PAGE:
The state is seeking authority to attract bids from concessionaires to potentially operate 11 parks, including six on the North Coast, a move that critics fear is a step toward privatizing these public places.

Sugarloaf Ridge State Park east of Kenwood would be bundled with five Central Valley parks to make them more financially attractive to bidders, under a proposal by state parks officials. The state could award contracts for work ranging from operating campgrounds to running entire parks.

Austin Creek State Recreation Area in Guerneville would be bundled with four parks in Mendocino County. The state estimates that each group has combined annual revenues that exceed $500,000.

The park system is merely seeking "one more tool in the tool chest" to attempt to keep as many parks as possible open beyond July 1, said Roy Stearns, a state parks spokesman. That's when 67 parks are to be shut statewide because of budget limitations.

He said the state would retain control of the parks and that the maximum length of any contract would be five years. "We want them back in the system and will not be proposing to privatize or sell them," Stearns said.

But Richard Dale, executive director of the Sonoma Ecology Center, called the state's actions "a little bit of a slap in the face," saying they could undermine the nonprofit agency's bid to operate Sugarloaf.

The proposal comes just weeks after "Team Sugarloaf" submitted its bid.

Dale said his group can't compete with a private company that has the resources to operate multiple parks.

Even awarding a contract to only operate Sugarloaf's camping sites could deprive the nonprofit consortium of its main revenue source to keep the park open, he said.

Under the state plan, concessionaires would have to give 3 percent of their profits back to the state. But under separate legislation, nonprofits that are awarded operating agreements for parks have to pump all of their proceeds into the park.

"Nonprofits aren't doing this to get rich," Dale said. "We're doing this because we feel it serves the community's interests to have these parks open."

In a Jan. 9 letter to State Parks Director Ruth Coleman, Assemblyman Jared Huffman, D-San Rafael, requested that the concession bidding process be put on hold because he said nonprofit groups "may legitimately feel blindsided."

State Sen. Noreen Evans, D-Santa Rosa, weighed in on Jan. 13 with a press release labeling the state's efforts a "big step toward privatization of a public resource."

"What's the next proposal, the Wal-Mart State Park and Recreation System?" Evans wrote.

In an interview last week, Evans expressed concerns that lawmakers were not properly notified about the state park plans.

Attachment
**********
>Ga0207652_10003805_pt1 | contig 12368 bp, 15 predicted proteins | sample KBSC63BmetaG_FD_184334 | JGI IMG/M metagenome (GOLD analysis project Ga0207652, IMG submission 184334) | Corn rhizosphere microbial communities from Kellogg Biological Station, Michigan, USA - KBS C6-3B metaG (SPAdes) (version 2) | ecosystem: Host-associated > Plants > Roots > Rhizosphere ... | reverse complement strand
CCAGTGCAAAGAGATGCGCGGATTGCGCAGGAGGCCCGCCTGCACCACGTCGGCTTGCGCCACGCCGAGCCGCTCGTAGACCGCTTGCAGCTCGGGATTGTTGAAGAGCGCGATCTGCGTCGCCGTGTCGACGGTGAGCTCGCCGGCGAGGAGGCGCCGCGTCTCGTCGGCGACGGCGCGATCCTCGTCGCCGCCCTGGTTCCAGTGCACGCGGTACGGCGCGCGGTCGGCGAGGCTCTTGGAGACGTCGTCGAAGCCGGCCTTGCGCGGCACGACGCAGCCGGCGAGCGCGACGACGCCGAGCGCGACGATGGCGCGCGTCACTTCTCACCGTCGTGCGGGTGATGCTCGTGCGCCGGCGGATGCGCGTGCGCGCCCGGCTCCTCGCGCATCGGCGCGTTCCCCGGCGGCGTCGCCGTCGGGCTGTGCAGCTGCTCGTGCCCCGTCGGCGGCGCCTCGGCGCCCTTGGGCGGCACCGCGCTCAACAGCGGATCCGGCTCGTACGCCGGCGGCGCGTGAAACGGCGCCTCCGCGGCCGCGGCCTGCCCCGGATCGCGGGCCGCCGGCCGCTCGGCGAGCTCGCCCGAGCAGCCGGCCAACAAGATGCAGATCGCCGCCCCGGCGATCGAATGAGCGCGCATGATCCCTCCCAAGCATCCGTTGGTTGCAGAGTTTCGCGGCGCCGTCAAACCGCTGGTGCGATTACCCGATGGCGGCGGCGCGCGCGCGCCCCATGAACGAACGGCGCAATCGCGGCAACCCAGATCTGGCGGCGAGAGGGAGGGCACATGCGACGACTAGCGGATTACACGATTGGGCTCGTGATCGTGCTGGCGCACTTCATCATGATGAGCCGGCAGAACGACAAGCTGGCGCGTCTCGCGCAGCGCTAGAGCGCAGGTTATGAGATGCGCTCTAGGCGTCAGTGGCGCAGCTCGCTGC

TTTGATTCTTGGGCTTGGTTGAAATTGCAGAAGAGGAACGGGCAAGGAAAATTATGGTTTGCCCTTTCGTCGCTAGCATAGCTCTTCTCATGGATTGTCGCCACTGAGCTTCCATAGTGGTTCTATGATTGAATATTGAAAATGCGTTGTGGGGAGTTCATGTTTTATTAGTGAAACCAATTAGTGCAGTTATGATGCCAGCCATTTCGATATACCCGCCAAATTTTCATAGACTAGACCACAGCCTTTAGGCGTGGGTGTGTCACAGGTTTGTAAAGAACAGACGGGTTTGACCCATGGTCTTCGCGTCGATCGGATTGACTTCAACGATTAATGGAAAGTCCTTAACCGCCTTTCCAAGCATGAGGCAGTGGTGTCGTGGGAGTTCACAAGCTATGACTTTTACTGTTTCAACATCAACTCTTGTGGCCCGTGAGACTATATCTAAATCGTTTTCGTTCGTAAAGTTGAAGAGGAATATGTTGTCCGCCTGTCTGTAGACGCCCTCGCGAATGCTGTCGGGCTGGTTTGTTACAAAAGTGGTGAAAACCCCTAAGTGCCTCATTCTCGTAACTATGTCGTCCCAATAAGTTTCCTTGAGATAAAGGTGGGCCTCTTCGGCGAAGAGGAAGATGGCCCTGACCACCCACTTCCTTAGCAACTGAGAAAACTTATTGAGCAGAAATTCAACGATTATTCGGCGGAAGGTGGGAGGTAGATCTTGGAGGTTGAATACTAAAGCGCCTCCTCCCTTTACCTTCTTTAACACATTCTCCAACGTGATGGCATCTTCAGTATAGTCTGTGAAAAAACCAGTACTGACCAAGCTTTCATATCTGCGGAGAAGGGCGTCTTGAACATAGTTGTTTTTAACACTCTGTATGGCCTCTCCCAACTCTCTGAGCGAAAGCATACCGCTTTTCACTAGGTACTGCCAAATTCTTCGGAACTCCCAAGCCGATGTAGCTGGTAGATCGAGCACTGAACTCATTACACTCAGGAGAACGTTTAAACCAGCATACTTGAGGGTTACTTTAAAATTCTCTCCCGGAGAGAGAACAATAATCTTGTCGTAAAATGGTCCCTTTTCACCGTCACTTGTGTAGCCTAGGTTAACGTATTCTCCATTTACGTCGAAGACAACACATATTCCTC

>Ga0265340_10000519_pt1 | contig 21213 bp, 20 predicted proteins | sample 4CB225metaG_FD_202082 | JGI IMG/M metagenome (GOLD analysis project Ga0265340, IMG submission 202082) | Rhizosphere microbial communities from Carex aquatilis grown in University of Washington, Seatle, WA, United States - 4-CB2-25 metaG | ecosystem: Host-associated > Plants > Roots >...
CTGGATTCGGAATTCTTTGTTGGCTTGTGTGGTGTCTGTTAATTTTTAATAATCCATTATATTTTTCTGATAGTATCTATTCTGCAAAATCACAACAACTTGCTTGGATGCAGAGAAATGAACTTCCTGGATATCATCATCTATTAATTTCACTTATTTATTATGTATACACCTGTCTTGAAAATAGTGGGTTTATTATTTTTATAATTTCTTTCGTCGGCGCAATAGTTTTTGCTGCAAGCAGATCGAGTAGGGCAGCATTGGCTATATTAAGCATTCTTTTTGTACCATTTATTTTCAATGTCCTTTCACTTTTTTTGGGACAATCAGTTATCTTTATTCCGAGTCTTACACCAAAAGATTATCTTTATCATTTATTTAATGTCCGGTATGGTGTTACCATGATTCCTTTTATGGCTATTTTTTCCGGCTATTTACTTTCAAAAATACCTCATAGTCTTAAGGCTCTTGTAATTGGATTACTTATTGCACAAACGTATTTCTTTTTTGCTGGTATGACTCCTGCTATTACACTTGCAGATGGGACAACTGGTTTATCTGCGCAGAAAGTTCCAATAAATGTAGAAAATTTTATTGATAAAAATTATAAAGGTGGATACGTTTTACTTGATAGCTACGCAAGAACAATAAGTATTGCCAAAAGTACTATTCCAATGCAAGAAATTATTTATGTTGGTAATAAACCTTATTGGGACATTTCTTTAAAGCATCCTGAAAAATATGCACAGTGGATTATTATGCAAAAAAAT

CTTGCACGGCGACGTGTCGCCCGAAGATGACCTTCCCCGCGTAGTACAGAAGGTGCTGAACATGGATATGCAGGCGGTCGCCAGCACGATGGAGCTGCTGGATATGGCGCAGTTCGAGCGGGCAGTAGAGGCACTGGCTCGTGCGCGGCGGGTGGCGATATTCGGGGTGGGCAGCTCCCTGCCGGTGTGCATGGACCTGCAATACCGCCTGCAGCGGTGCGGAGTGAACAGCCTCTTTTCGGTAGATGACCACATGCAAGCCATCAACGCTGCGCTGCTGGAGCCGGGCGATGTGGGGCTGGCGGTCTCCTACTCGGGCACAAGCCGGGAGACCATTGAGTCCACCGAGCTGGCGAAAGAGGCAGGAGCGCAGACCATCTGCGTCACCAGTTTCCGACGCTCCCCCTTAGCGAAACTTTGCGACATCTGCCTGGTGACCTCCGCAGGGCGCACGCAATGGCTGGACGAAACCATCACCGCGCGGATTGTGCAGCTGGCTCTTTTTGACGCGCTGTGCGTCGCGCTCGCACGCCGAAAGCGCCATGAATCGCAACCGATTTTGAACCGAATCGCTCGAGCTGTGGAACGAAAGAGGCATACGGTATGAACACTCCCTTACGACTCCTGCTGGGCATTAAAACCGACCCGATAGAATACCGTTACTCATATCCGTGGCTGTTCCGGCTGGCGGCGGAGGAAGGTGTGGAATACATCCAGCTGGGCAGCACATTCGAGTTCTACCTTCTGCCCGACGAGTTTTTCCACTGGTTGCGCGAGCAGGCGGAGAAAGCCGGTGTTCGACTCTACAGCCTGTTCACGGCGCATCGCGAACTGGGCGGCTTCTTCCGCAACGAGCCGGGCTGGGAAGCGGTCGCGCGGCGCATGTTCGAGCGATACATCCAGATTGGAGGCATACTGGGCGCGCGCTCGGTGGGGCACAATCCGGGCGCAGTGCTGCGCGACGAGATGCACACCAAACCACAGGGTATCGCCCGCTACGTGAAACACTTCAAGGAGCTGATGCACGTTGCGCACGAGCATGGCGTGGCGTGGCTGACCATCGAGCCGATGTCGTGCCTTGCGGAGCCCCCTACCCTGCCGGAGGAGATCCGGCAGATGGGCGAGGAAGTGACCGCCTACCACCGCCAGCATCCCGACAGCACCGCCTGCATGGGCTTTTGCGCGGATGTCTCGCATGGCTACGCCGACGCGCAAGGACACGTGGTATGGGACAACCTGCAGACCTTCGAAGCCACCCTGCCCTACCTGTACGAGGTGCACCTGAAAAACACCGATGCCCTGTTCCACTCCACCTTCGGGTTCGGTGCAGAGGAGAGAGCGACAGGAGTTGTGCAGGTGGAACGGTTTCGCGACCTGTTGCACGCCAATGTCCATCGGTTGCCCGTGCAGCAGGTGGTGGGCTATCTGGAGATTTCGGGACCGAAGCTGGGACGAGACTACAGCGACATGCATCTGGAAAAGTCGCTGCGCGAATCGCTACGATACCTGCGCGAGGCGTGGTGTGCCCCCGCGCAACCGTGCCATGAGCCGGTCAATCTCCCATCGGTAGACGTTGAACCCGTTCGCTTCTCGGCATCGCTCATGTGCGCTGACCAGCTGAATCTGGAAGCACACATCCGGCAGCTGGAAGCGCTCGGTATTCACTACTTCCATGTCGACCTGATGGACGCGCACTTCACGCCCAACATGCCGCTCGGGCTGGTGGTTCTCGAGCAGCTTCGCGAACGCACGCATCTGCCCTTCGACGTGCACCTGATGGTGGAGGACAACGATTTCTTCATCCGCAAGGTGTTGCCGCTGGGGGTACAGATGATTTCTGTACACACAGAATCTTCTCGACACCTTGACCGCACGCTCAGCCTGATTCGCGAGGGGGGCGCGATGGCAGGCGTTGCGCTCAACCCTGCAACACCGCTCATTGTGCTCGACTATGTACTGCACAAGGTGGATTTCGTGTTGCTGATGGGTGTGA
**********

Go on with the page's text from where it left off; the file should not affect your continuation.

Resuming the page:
"Something that's this big of a change, including privatizing some or all of our state parks, requires, in my opinion, a lot of public input," Evans said.

The state's Public Works Board, which must approve giving state parks the authority to seek the bids, was set to take up the issue Thursday. But the agenda item was pulled to give staff more time to address some "outstanding concerns," according to a spokesman.

In her response, parks director Coleman wrote that the state parks system "absolutely commits itself to continuing to explore all possible partnership options — whether with nonprofits, local governments, for-profit companies or hybrids thereof."

Her spokesman elaborated Friday by pointing out that the parks system has nearly 200 contracts with private entities for such things as operating marinas, restaurants, lodging, equipment rentals, retail shops and snack bars.

"There are many very capable private concession operators out there which have been strong park supporters for decades, and they should be considered as friends, along with nonprofits, in our efforts to preserve and protect our park system as we move to find solutions for a process that none of us likes," Stearns said.

The Mendocino County parks that are to be bundled with Austin Creek are Russian Gulch State Park in Mendocino, Hendy Woods State Park in Boonville, Westport Union Landing State Beach in Fort Bragg and Standish-Hickey State Recreation Area in Leggett.

Caryl Hart, Sonoma County's parks director and chairwoman of the California Parks and Recreation Commission, said she supports state parks seeking "maximum authority to enter into agreements that make sense for the park."

But she does not foresee that including private companies taking over public parks or those efforts undermining the work of nonprofit groups.

"The commission is never going to agree to Wal-Mart State Park," Hart said. "We name parks and we have authority over concession agreements."

Hart said the focus is being lost on the "very bad decisions" made by Gov. Jerry Brown and lawmakers to close 70 parks to save an estimated $22 million, an amount Hart likened to a "rounding error."

In addition to Sugarloaf and Austin Creek, Annadel State Park in Santa Rosa, Jack London State Historic Park in Glen Ellen and the Petaluma Adobe are among the other Sonoma County parks identified to be closed July 1.

"It will have almost no impact on the state budget, but the impact of the local economies and the state of California is devastating," she said.

An agenda item seeking authorization for state parks to enter into an operating agreement with Sonoma County to operate Annadel also was pulled from the state Public Works' agenda.

Hart said she will present the plans to county supervisors at their Jan. 31 meeting.

You can reach Staff Writer Derek Moore at 521-5336 or derek.moore@pressdemocrat.com.